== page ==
Saturday, May 15, 2010

Goofy Weather, and What To Do About It

Well it's May already, but if you put a blind fold on me, spun me around and then took it off, I would have no idea what time of year it was. Is this spring? Is it winter? How about summer?
And if you think we're confused I can assure the fish are too.

It seems like every week we get good weather with any kind of regularity, Boom! we get a cold front. I mean it's just about the middle of May, and the bass spawn isn't even half over in most places, and Clear Lake hasn't even really started at all. In fact if this keeps up I think we will see a lot of females that look like they might explode if they don't drop those growing eggs soon.

The last time this happened was in 2006 and the result was several fish over 20lbs including a foul hooked toad caught at Dixon Lake weighing in at a jaw dropping 25.11lbs.

Right now, the Marin lakes have both pre-spawn, spawning, and spawned out fish so everyone can fish to their strengths and do equally well.

When weather is unsettled, and the fish are following such a wide variety of behaviors, the best strategy is to start your fishing session by searching out shallow water spawning areas and beds that hold fish. Then, try to get them to bite with baits like white jigs with no trailer, white tubes, white lizards, white beavers and white craws. These baits can be either texas rigged with oversized hooks, or fished on a Shakey Head.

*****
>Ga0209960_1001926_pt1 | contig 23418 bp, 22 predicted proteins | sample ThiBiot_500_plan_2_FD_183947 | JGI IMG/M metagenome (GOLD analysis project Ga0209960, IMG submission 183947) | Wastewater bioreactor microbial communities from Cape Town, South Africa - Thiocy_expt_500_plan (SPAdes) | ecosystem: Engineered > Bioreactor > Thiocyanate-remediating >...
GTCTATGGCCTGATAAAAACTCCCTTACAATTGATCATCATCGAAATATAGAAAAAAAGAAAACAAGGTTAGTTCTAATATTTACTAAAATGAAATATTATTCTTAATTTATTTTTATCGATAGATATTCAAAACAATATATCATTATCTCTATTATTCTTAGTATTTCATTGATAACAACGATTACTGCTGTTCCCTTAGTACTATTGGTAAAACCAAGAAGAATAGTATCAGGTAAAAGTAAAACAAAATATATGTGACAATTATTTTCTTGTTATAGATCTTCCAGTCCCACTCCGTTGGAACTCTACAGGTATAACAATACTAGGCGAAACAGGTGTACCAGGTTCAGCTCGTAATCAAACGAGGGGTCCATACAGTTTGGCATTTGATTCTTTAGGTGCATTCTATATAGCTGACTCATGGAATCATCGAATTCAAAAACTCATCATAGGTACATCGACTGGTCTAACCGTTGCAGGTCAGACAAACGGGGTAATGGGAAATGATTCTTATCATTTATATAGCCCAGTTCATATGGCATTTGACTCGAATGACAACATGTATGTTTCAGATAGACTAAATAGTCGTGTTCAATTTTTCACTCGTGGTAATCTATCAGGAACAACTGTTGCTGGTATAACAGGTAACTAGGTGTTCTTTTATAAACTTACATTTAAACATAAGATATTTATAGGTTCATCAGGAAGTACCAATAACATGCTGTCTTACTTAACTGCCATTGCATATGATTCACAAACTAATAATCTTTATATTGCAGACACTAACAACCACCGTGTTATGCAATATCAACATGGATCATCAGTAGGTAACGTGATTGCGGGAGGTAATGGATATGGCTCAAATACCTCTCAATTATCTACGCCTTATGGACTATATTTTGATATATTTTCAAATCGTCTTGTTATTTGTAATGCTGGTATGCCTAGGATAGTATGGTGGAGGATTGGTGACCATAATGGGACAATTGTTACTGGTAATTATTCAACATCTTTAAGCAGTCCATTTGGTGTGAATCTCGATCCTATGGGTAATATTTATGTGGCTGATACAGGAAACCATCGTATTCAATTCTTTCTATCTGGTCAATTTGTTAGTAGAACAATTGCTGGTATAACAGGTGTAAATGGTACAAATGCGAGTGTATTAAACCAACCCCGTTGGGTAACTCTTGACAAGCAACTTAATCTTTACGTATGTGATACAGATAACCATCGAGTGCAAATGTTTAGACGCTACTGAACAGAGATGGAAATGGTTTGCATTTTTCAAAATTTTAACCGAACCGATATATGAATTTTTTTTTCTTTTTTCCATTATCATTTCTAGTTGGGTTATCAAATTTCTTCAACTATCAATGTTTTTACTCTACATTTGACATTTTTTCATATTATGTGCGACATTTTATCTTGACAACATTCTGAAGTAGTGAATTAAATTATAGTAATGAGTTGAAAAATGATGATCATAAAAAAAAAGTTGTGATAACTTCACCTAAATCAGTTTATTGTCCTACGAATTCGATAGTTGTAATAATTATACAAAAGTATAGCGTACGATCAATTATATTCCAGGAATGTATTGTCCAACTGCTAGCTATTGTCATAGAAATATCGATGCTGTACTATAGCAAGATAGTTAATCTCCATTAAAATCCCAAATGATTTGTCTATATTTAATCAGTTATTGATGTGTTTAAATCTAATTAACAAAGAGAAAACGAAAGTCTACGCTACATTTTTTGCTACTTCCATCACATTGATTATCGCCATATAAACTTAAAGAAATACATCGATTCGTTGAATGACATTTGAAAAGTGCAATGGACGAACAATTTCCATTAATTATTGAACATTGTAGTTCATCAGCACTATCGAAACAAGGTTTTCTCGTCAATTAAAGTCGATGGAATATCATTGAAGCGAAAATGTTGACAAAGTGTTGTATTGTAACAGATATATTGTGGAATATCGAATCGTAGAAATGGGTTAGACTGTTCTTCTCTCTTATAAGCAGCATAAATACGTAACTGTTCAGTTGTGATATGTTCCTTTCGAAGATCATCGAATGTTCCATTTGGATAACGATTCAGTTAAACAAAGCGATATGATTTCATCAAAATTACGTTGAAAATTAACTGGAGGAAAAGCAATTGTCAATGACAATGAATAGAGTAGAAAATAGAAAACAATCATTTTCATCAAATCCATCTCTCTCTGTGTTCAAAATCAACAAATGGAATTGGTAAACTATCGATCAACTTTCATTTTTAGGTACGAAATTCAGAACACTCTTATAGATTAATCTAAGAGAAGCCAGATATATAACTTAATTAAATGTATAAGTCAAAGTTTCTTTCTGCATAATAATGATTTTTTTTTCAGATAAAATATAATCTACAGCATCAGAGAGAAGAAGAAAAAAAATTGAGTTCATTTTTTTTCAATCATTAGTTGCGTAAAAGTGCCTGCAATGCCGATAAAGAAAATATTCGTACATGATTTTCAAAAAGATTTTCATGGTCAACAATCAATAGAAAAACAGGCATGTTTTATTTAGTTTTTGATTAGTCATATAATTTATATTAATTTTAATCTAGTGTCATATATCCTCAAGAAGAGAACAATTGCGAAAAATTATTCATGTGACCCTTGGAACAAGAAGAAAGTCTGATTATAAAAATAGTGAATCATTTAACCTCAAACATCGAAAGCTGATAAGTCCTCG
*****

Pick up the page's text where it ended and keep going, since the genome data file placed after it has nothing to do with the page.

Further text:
If the beds are empty or the fish are not "locked" on their beds I try to tempt the big females with threatening baits that are a size too big for a small male to attack. Baits like Castaic Platinum Bluegill swim baits, giant sized tora tubes, big bulky jig 'n pig combos, and wake baits like the 6" floating BBZ1's from SPRO.

After targeting these shallowest waters. Begin to work your way out to deeper waters starting with the first drop off away from the spawning flats. These areas can hold both pre-spawn females that are staging to spawn and post spawn females trying to recuperate from the spawn before heading out to deep summer time feeding areas.

In these "transition" areas there are very few tactics that will come anywhere near the effectiveness of a 5" or 6" Yamamoto Senko Worm "dead-sticked" through these areas. If brush or grass lines exist in these transition areas then try a Zoom Super Fluke rigged weightless and twitched tight against the brush or grass.

As you continue to work your way out from shore, start looking for structure elements instead of cover -- pay extra attention to rocks, boulders, break lines and main lake points. Target these areas by fan casting with baits like deep diving crank baits, big c-rigged worms and lizards, football head jigs, and the always-effective drop shot.

These tactics should help you to stick fish no matter where they are in the spawn, and no matter what the weather. That said, this type of transitional pattern will also set you up for the beginning of the summer feeding patterns so you can hit the ground running when summer does arrive.

Good Luck!

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